Todd Haynes may not have been at the top of anyone's list of potential kiddie-movie directors before Wonderstruck, but the movie does dovetail with several of the filmmaker's previous projects.
Scripted by Brian Selznick from his own novel, Wonderstruck invokes David Bowie and Oscar Wilde, two of the muses of Haynes' Velvet Goldmine. The story is set mostly in New York in two decades, the 1920s and the 1970s, that neatly bracket the time and place of Haynes' 1950s drama, Carol. The film alternates between a pair of timelines, the first rendered in a black-and-white cinematic pastiche that recalls one story in Haynes' narrative triptych Poison. The making of dioramas also figures in the movies themes — vast creations spiritually akin to the Barbie-doll world Haynes constructed for Superstar: The Karen Carpenter Story.
So Wonderstruck offers much to occupy the eyes and minds of movie buffs and Haynes fans. Yet there's little room left for insight and emotion in this overstuffed cabinet of curiosities. The film isn't as inert as Hugo, Martin Scorsese's paralytically pastel adaptation of an earlier (and similar) Selznick fable. But its taxidermied scenario never comes to life.
The movie opens in 1977 in small-town Minnesota, where Ben (Oakes Fegley) is having a nightmare. Ben can hear, but soon lightning strikes and he loses that ability. Then comes a hop to 1927 New Jersey, where Rose (Millicent Simmonds) is living with a dad who's unsympathetic to her deafness, and almost everything else about her.
Both children are 12 and motherless. Ben's mom (Michelle Williams) died recently in a car crash. The whereabouts of Rose's mother is one of the mysteries to be solved. Another is the identity of Ben's father, which his mom never revealed.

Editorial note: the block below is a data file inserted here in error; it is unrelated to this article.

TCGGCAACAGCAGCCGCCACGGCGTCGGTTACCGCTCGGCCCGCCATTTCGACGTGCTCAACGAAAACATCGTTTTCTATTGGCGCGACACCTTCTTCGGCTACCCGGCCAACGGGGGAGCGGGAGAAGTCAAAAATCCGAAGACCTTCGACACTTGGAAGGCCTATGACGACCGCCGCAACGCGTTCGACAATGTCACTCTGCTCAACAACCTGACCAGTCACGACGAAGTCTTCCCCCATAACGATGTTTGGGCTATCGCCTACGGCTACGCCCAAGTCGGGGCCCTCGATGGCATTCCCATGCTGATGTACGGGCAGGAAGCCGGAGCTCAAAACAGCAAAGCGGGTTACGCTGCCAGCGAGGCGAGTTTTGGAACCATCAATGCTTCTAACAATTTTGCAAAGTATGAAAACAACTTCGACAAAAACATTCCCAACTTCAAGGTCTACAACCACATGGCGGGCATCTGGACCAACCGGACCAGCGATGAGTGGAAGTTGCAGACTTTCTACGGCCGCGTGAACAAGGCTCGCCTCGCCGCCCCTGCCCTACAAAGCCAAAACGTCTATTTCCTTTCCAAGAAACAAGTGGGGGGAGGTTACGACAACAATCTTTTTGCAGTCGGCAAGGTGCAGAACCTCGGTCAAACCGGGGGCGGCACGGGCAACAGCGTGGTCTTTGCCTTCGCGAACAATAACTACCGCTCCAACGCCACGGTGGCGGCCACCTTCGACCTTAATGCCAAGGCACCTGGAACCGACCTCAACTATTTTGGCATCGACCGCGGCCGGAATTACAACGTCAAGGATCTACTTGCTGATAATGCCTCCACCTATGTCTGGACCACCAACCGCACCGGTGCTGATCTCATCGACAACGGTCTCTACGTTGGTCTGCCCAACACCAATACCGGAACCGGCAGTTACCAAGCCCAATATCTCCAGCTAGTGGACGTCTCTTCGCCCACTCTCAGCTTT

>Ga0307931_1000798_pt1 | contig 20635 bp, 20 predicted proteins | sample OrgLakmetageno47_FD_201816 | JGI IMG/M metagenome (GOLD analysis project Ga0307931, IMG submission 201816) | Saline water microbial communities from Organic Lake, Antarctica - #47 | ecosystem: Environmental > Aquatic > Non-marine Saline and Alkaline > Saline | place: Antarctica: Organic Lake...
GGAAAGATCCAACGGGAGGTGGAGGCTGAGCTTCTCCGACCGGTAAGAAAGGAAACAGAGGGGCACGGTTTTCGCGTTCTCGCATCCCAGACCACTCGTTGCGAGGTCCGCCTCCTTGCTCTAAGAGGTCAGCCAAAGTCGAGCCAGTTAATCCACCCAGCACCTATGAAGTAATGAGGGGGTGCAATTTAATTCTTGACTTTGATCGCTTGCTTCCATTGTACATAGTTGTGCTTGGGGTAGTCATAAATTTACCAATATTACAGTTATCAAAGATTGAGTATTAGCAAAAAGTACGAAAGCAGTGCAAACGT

The kids each decide to visit New York City. Based on a tattered bookmark, Ben guesses that his father works at a Manhattan bookshop. Rose goes to see a stage performance by her favorite actress (Julianne Moore), whom we see in a movie modeled on a Lillian Gish damsel-in-distress melodrama.
Among the children's cross-generational links is the American Museum of Natural History, a grown-up version of the improvised archives Rose and Ben have assembled in their bedrooms. Rose's much older brother works at the institution, and the penniless Ben finds shelter there, thanks to a kid (Jaden Michael) who has, improbably, colonized an abandoned gallery.
There are even more invisible threads that bind Rose, Ben, and the museum. Eventually, and exhaustingly, the story shifts to Queens and another museum piece: the panoramic model of New York City built for the 1964 World's Fair.
While both stories are contrived, Ben's is livelier. It's shot in '70s-style color, with harsh reds and murky greens, and powered by funk, disco, and glam-rock. The depiction of a still-ungentrified New York is overly lurid, but at least it's not as mummified as the treatment of the city in 1927.
Wonderstruck's simulation of flickering silent cinema is both precious and unconvincing, without the genius of such aficionados of the form as Guy Maddin. Haynes cast several deaf actors (including Simmonds), but the film fails to sell its notion that the arrival of the talkies ended a golden age for deaf moviegoers. Eventually, the mystifications disperse. Ben meets another character played by Moore, and learns the secret of his father, which proves anticlimactic and unsatisfying. Then lightning strikes again. The result could be chaos, but not in Selznick's clockwork universe. Wonderstruck's mechanisms turns all stories, and all feelings, into specimens to be exhibited behind glass.